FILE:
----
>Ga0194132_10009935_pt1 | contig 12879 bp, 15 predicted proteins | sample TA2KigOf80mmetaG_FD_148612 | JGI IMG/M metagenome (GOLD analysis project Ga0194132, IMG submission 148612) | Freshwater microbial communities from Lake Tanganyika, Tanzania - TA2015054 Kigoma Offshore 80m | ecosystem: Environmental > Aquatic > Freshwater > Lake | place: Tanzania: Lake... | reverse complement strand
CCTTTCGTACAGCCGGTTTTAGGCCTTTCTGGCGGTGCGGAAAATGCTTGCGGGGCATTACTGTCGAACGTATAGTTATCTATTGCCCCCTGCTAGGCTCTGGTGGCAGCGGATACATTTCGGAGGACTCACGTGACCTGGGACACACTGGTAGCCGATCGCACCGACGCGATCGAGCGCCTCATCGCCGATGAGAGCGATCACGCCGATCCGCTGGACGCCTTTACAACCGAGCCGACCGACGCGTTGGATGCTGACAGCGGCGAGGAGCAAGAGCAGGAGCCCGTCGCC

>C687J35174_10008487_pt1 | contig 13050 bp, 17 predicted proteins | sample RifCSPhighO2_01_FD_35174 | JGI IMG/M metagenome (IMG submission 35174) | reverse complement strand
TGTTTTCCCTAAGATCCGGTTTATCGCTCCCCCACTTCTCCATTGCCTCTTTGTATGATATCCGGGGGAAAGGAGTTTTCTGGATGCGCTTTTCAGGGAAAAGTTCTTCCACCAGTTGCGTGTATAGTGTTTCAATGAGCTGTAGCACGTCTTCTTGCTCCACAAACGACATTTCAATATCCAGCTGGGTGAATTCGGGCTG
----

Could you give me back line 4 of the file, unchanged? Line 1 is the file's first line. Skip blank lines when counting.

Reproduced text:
TGTTTTCCCTAAGATCCGGTTTATCGCTCCCCCACTTCTCCATTGCCTCTTTGTATGATATCCGGGGGAAAGGAGTTTTCTGGATGCGCTTTTCAGGGAAAAGTTCTTCCACCAGTTGCGTGTATAGTGTTTCAATGAGCTGTAGCACGTCTTCTTGCTCCACAAACGACATTTCAATATCCAGCTGGGTGAATTCGGGCTG